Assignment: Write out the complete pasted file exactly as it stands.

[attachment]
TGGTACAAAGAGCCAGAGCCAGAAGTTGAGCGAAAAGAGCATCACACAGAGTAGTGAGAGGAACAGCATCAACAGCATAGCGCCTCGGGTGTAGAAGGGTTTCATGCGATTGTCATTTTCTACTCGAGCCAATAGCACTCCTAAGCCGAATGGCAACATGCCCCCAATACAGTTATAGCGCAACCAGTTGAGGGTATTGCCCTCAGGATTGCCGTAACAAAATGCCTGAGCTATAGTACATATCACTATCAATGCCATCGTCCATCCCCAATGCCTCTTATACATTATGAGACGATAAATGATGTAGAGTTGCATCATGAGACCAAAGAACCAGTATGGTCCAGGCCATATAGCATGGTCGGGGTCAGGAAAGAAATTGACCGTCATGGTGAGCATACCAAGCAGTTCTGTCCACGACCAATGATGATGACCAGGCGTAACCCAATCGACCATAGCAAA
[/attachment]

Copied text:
TGGTACAAAGAGCCAGAGCCAGAAGTTGAGCGAAAAGAGCATCACACAGAGTAGTGAGAGGAACAGCATCAACAGCATAGCGCCTCGGGTGTAGAAGGGTTTCATGCGATTGTCATTTTCTACTCGAGCCAATAGCACTCCTAAGCCGAATGGCAACATGCCCCCAATACAGTTATAGCGCAACCAGTTGAGGGTATTGCCCTCAGGATTGCCGTAACAAAATGCCTGAGCTATAGTACATATCACTATCAATGCCATCGTCCATCCCCAATGCCTCTTATACATTATGAGACGATAAATGATGTAGAGTTGCATCATGAGACCAAAGAACCAGTATGGTCCAGGCCATATAGCATGGTCGGGGTCAGGAAAGAAATTGACCGTCATGGTGAGCATACCAAGCAGTTCTGTCCACGACCAATGATGATGACCAGGCGTAACCCAATCGACCATAGCAAA